Double Polariser shot (sabretalon)
After we'd taken a number of shots and spent some time here Glenn announced that the walk back takes between 10 and 20 minutes depending on your speed. Now you are probably asking the same question we were at this point. If there is a quick route, why on earth did we take the scenic route in the first place. Luckily for Glenn there was a pub at the end of the short-route and a sit down and a drink was more than welcome.
We made a decision to head into Whitby for 'Fish and Chips' and so headed back towards the car park. At this moment I asked if anyone else had read that the car park closed at 6pm? There were a few rumblings about not mentioning this earlier, like we could have sprinted back up the hill and through Goathland to the car, anyway.
Sure enough when we got back to the car park the gate was closed and appeared to be locked, but after a brief heart-stopping moment we realised that the padlock was merely hanging loosely around the gate.
Fish and Chips were great and something you just have to have when at the seaside, well as long as you are not a vegetarian I guess.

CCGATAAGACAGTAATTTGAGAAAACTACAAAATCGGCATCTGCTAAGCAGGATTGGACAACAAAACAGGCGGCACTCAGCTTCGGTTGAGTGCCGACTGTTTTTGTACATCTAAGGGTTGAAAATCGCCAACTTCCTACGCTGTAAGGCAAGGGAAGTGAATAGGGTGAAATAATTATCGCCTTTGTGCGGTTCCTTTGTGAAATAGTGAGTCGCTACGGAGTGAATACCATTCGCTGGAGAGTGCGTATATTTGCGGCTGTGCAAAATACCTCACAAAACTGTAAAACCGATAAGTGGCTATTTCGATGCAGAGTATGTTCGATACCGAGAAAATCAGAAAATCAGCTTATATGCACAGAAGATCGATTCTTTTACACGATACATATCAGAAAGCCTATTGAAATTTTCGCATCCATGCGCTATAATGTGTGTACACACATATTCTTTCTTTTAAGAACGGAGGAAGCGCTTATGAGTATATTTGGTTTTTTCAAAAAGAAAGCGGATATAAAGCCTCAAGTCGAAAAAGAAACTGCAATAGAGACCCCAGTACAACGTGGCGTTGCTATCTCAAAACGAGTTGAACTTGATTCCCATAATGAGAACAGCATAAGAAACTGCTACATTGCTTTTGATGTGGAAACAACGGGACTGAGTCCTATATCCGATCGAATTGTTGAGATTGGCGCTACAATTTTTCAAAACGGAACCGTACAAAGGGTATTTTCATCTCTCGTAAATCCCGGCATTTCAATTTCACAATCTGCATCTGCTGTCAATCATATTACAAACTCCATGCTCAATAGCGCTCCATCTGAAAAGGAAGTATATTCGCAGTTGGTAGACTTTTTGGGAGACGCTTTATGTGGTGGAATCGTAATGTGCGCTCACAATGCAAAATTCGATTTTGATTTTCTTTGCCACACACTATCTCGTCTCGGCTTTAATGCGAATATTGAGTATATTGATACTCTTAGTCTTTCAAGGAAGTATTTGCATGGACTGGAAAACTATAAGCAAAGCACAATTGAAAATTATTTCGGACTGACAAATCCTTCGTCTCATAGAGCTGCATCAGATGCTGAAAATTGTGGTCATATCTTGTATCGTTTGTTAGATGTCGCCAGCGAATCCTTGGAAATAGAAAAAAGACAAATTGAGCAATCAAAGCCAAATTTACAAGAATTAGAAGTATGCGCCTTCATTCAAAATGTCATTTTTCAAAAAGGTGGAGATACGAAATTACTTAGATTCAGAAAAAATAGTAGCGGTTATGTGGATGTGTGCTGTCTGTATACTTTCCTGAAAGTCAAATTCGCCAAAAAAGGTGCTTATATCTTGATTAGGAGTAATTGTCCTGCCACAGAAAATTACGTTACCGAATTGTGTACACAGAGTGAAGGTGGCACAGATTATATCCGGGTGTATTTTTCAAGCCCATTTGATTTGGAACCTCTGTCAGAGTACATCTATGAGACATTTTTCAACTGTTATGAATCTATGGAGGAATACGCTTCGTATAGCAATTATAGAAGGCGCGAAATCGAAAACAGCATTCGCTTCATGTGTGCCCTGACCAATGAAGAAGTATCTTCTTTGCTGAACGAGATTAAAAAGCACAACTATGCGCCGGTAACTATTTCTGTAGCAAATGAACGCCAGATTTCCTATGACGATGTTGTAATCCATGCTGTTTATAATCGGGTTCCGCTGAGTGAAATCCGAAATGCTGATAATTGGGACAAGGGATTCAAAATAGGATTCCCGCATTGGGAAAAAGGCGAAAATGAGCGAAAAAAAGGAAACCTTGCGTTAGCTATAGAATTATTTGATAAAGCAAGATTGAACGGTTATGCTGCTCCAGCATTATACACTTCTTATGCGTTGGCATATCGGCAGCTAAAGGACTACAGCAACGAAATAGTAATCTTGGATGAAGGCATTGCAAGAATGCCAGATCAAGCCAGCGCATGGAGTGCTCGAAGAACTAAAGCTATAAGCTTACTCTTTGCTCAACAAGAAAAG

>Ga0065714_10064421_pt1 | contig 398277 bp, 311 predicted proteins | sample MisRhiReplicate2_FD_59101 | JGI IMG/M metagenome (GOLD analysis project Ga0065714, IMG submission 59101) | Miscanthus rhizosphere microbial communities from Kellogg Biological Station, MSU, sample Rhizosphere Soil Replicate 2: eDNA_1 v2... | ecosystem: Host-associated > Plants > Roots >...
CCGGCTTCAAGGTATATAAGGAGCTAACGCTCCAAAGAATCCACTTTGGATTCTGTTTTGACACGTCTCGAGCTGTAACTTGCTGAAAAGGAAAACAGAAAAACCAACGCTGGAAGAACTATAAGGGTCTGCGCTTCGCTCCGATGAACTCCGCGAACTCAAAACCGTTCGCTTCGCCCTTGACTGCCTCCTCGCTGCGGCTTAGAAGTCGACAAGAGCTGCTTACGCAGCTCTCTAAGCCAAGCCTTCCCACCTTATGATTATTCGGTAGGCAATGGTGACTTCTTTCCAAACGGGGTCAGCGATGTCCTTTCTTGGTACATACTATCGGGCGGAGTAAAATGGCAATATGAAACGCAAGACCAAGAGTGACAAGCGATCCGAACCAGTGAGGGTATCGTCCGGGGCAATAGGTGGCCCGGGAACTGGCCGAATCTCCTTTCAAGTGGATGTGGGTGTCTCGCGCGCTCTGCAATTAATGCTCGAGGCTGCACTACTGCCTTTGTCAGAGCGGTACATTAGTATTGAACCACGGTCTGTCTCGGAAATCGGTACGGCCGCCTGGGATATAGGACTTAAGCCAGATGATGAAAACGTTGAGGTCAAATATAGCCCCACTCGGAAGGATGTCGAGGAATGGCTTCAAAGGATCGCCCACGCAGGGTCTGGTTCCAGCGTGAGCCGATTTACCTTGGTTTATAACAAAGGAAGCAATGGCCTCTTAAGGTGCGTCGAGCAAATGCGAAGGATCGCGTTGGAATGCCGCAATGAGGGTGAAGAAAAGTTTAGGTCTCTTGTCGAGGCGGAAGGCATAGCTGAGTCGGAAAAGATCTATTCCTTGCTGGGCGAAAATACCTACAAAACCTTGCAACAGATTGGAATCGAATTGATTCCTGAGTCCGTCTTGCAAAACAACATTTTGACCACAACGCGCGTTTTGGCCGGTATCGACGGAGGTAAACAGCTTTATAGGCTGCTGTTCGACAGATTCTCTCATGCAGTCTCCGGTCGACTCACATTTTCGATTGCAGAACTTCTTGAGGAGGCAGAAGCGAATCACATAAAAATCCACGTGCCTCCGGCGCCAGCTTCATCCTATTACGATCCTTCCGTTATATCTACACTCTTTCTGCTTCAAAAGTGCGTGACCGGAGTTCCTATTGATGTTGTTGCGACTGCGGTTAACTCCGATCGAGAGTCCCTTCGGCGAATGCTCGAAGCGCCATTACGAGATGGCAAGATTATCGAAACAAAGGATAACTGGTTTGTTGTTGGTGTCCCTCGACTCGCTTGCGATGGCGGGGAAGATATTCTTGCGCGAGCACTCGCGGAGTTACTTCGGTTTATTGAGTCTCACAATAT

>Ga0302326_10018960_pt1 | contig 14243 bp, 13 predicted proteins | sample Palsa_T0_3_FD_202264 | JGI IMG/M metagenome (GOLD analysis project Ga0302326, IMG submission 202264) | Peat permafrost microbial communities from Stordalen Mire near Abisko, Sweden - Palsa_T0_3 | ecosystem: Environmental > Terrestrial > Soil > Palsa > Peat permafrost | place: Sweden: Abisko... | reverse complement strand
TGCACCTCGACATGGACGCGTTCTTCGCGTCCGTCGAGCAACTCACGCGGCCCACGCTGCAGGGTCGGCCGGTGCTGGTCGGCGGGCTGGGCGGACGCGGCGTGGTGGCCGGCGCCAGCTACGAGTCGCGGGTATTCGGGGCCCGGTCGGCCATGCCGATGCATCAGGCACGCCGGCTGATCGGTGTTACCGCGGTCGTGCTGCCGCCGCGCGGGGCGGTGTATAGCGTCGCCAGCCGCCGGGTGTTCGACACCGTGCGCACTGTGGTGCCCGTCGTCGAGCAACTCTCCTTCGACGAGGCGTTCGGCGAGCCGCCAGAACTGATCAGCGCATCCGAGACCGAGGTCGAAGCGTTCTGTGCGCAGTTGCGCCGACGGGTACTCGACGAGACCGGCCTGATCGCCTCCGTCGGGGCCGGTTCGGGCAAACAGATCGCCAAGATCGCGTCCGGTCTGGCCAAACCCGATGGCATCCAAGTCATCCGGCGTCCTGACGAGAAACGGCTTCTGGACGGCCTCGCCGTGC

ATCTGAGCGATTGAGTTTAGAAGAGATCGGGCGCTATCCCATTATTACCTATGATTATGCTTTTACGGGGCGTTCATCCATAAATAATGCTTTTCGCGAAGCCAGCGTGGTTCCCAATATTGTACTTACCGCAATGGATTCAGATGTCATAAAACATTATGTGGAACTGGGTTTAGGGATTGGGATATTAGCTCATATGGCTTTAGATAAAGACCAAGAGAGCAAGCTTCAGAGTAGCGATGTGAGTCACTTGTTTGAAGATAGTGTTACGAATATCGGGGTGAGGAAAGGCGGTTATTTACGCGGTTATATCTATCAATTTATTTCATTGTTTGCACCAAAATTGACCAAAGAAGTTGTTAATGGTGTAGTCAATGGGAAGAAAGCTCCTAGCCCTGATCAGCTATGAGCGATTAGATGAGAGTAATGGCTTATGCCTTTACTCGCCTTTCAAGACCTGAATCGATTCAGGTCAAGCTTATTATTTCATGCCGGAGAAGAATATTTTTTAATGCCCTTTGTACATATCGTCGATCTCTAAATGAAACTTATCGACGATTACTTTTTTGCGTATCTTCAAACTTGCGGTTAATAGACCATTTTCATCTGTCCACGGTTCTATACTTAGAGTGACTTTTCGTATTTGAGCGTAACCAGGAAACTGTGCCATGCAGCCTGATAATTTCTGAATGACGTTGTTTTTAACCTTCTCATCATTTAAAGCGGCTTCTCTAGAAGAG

Eventually we said good night and set off for our hotel, I would tell you another
story about Glenn missing the road the hotel was on and I could because it happened,
but I think you're getting the point about Glenn's directions.
You'd think that by staying in a nearby hotel you would be able to have a lie in before setting off to Whitby, well with a 7:00am meet, I don't think 5:30am is a lie in. At least they laid on an early breakfast for us.
We thought we had set off in plenty of time for Whitby as the hotel claimed to be just 15 miles away, but when you have been driving for 15 minutes and you pass a roadside marker that says 19miles to Whitby you know one of two things. Hotel brochures lie or Glenn is driving, I'll leave you to make the call.
Eventually we made it to Whitby, though we were a bit late, thankfully the others had waited for us (bet they regretted that later in the day?). Introductions were made and the gang now included the four from Saturday, me (csurry), Glenn (sabretalon), Phil (Phil-LS) and Brian (non-member) as well as Anne(flossie), Keith(keithh), Fred(funkeldink) and Phil number two(eskimo). A late arriver who was still to join us made up the party, Tony(phoenix).
As you can see from the team photo Tony is a bit camera shy, I did think about inserting a dotted line where he should have been or a large question mark, but decided not to.